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WAVE ENCOUNTERED 41.3N LAT. 72.8W LONG. 140440Z X


APPROX FORTY FEET HIGH, SPEED 200 KNOTS RPT 200 X


COURSE TWO-NINE-ZERO.


He looked at it, felt his stomach go cold, and pushed the button. The klaxon began to wail. Everybody out. He'd not believed for a minute any of this sky-is-falling bullcrap, and consequently he'd encouraged his wife to ignore the threat. She was at this moment sitting with their five-year-old grandson in a pleasant Tudor home on Hylan Boulevard off Hugenot Park on nearby Staten Island. Roughly ten feet above sea level.

The wave was four, maybe five, minutes away.

But thank God he'd been directed to assume the worst here and make preparations. "Janet," he said to the officer, "have we sent the general alert?"

"Yes, sir."

"Good. Let's go." He got out of his chair, headed for the door, and grabbed his jacket on the way past the clothes tree. "Everybody out," he said unnecessarily to the four others scrambling to shut down the center. "Go to mobile."

He fished his cell phone out of his pocket, punched his home key, and listened to it ring. His own voice clicked on: "You've reached Captain Phillips's residence. Speak if you wish." And the beep.

"Myra," he told it, "for God's sake get out. Wave coming."

Then he was half walking, half running, locking doors as regulations required, listening to the thwip-thwip-thwip of rotors. His people were all out now, scattering across the tarmac and climbing into the chopper. Except Janet, who was drifting behind, keeping pace with him. Damned women. "Go," he told her. She climbed aboard and he followed and the chopper lifted off.

Phillips looked east over the lights of Brooklyn toward the harbor entrance. Everything seemed normal. They activated Bluebell, the Coast Guard Command Center Aloft. One of the radio operators signaled for his attention. "Captain," he said, "we've got reports from a couple of merchantmen, too. They're saying more like sixty feet."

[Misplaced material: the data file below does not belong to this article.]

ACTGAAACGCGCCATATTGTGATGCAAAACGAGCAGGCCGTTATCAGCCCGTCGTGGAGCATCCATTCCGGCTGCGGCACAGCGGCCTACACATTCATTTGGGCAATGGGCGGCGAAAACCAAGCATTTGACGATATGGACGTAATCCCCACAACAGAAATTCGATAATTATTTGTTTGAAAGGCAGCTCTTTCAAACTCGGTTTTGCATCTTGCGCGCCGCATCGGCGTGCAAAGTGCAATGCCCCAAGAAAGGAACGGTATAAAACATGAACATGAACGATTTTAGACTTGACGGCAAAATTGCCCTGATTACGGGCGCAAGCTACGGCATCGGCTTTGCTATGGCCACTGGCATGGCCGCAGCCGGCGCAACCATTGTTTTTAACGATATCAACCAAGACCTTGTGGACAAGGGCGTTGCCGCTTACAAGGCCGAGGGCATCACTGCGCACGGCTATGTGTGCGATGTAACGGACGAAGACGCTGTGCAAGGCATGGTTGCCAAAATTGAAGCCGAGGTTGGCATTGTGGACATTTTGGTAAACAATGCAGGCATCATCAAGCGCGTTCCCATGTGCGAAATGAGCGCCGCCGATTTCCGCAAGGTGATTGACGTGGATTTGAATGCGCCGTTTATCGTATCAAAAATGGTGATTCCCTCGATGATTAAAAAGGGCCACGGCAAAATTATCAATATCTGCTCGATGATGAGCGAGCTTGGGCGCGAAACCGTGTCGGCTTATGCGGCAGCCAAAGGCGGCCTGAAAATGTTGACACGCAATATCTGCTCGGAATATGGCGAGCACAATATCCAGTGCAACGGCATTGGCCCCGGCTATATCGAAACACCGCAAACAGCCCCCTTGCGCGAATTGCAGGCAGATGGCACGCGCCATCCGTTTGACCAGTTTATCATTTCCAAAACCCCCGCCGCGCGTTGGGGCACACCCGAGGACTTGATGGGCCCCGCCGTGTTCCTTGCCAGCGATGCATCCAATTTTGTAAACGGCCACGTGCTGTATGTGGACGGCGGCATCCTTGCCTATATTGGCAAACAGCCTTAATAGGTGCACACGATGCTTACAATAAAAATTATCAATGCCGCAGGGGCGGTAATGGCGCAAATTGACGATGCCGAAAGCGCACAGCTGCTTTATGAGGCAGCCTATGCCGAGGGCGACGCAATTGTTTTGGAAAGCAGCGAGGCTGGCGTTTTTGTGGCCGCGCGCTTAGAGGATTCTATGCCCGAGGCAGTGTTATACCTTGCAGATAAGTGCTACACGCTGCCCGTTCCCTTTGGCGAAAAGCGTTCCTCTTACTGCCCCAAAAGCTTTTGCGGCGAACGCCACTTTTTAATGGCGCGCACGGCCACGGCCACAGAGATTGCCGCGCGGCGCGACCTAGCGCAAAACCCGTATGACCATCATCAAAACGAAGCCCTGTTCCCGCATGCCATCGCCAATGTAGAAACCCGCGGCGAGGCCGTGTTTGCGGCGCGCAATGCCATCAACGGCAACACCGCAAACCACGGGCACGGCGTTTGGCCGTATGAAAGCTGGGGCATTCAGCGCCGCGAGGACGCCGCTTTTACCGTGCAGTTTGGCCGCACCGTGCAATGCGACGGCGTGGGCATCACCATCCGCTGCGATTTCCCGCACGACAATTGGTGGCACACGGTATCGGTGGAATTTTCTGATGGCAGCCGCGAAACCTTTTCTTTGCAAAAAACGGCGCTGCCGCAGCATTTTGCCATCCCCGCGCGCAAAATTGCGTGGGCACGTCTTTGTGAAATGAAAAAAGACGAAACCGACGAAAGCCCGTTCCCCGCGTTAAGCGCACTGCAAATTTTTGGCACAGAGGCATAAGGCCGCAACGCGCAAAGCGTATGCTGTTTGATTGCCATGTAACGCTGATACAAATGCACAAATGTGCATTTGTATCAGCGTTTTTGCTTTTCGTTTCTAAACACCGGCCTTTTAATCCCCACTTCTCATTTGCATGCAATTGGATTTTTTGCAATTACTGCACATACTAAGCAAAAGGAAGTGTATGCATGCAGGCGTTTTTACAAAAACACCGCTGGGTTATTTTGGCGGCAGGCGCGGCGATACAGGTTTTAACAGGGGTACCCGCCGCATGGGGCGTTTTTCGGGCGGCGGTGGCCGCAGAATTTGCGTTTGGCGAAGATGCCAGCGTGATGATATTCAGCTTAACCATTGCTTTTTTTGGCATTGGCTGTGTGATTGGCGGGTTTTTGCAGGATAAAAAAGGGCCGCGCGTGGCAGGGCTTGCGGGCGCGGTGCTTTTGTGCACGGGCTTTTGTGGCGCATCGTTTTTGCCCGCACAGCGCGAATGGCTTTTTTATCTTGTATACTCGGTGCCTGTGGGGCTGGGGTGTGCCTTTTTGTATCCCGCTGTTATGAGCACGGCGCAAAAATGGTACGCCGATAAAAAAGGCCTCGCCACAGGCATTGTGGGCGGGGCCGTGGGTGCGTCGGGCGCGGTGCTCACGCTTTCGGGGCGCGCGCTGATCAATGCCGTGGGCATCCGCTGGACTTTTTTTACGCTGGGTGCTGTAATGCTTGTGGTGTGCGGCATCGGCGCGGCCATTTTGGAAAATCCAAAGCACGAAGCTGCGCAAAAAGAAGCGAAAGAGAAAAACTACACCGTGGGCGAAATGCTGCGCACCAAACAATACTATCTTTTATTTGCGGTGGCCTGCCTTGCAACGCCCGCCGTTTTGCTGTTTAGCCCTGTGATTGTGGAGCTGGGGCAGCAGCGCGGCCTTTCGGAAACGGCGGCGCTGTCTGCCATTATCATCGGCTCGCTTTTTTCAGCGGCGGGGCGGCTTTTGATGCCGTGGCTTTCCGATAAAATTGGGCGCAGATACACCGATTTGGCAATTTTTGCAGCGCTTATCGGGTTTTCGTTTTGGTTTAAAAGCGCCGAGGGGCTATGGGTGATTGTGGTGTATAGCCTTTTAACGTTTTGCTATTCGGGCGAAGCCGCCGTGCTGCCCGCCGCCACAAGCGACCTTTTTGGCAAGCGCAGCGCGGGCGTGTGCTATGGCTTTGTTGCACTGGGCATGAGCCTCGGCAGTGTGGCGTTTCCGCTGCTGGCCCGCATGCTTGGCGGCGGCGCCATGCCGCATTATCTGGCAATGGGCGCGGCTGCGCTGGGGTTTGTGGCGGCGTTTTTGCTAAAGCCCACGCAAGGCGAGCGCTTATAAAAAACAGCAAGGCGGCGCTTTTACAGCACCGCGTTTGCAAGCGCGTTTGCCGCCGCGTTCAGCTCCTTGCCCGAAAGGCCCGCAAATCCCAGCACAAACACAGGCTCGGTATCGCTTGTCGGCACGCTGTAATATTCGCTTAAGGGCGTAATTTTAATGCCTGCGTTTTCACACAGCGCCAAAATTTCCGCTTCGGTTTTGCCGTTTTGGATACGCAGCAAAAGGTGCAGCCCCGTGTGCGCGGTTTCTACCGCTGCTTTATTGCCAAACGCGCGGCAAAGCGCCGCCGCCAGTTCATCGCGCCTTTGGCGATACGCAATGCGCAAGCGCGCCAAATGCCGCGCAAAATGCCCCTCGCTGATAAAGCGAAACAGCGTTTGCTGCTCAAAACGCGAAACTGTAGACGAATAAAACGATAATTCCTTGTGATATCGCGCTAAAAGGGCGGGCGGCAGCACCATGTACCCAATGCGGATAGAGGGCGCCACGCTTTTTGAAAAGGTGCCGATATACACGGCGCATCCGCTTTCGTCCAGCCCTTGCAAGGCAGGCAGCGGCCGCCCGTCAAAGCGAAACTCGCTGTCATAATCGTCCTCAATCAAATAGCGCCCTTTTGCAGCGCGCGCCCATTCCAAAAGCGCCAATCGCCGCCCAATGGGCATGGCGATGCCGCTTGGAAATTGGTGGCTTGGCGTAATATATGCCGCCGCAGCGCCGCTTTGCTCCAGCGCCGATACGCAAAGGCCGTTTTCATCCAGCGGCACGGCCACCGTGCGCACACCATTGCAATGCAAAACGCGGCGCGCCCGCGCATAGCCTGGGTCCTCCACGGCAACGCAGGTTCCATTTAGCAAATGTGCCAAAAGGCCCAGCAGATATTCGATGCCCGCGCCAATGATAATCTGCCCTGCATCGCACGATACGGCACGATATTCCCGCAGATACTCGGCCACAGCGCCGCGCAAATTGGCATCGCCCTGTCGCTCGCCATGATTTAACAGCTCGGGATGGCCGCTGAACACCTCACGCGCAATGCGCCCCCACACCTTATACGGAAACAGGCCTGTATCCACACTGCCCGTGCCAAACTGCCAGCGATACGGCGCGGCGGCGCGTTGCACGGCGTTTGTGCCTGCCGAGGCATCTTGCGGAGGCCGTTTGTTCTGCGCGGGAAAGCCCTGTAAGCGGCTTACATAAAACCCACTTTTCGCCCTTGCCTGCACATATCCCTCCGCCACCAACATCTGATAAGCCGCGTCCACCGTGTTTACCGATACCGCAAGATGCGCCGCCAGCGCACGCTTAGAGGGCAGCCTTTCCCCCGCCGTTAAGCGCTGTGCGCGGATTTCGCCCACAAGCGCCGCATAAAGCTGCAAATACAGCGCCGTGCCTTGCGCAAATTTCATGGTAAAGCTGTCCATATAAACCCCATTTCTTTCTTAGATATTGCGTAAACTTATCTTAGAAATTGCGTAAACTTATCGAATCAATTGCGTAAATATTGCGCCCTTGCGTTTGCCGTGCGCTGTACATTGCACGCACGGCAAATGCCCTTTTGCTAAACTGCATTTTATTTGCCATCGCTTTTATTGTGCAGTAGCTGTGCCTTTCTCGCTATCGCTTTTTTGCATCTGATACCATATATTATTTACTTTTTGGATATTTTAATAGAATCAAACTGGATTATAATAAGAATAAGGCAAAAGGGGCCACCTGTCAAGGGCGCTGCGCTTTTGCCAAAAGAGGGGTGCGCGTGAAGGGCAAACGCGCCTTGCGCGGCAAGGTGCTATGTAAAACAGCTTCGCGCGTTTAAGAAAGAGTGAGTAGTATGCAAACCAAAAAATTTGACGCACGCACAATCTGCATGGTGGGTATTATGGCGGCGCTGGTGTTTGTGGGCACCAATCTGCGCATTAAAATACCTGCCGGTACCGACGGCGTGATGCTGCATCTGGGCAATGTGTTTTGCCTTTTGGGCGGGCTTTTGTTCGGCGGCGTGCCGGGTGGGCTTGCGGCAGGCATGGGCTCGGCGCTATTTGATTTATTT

God help us. He directed the pilot to move south. At the same time, he tried to call home again. Still no luck.

It was on the radio now, all stations warning people to get to high ground.

Phillips was trying not to give in to panic. "Janet," he said, "get me Collins." The FEMA regional director.

Collins already knew, of course. "Doing everything we can," he said. The FEMA director had been another skeptic. "Maybe we'll get lucky," he added. That sounded ominous.

They talked for a minute, and then Phillips tried again to call Myra. This time she answered.

"Whoa, Phil," she said, "slow down."

He was gazing across the bay from about a thousand feet. Lights were moving down there. Two miles ahead, at the Narrows, he could see the Verrazano Bridge.

"Myra, there's a wave coming. Big one. Get out of there. Get on the interstate and head west."

"How big?"

"Big."

"How much time do I have?"

"None-"

The phone went dead. He tried to call her back, but got a recorded message from the telephone company telling him the line was under repair.

Janet stared at him and said nothing.

He was trying to get the operator to check the line when the lights on the bridge blinked off.



TO: BREAKWATER. | The Moonfall | COURSE TWO-NINE-ZERO.